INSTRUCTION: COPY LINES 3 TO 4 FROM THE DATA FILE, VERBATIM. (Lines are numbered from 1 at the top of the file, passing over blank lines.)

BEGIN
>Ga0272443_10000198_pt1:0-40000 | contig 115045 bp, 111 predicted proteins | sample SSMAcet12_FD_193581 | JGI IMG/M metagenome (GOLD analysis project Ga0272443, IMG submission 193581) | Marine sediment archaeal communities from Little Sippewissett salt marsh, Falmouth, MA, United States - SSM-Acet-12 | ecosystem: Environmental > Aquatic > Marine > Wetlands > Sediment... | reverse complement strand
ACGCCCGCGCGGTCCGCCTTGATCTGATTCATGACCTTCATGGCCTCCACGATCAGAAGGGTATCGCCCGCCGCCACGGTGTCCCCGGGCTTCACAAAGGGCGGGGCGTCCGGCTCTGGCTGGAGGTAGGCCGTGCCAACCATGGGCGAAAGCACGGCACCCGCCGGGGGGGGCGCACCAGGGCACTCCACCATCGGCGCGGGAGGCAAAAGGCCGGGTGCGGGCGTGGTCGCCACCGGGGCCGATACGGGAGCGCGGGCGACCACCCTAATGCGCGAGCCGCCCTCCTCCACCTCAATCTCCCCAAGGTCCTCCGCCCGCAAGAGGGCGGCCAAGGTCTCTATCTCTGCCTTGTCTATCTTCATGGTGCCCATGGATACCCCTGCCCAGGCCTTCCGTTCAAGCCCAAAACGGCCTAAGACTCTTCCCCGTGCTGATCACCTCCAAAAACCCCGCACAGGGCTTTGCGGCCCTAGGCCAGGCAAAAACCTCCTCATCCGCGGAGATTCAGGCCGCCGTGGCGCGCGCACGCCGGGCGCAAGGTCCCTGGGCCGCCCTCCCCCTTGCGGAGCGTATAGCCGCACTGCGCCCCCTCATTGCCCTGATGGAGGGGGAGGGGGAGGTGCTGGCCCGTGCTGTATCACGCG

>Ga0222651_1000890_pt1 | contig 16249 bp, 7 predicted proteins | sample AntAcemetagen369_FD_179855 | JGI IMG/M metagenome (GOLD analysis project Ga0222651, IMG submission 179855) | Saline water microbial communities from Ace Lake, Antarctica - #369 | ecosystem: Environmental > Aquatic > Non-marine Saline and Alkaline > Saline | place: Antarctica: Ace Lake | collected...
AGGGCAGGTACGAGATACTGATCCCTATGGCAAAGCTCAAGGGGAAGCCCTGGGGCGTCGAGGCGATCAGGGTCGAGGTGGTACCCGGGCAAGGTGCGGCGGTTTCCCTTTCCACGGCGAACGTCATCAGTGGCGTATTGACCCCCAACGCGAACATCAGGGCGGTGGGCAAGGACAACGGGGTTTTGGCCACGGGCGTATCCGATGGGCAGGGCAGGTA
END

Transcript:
>Ga0222651_1000890_pt1 | contig 16249 bp, 7 predicted proteins | sample AntAcemetagen369_FD_179855 | JGI IMG/M metagenome (GOLD analysis project Ga0222651, IMG submission 179855) | Saline water microbial communities from Ace Lake, Antarctica - #369 | ecosystem: Environmental > Aquatic > Non-marine Saline and Alkaline > Saline | place: Antarctica: Ace Lake | collected...
AGGGCAGGTACGAGATACTGATCCCTATGGCAAAGCTCAAGGGGAAGCCCTGGGGCGTCGAGGCGATCAGGGTCGAGGTGGTACCCGGGCAAGGTGCGGCGGTTTCCCTTTCCACGGCGAACGTCATCAGTGGCGTATTGACCCCCAACGCGAACATCAGGGCGGTGGGCAAGGACAACGGGGTTTTGGCCACGGGCGTATCCGATGGGCAGGGCAGGTA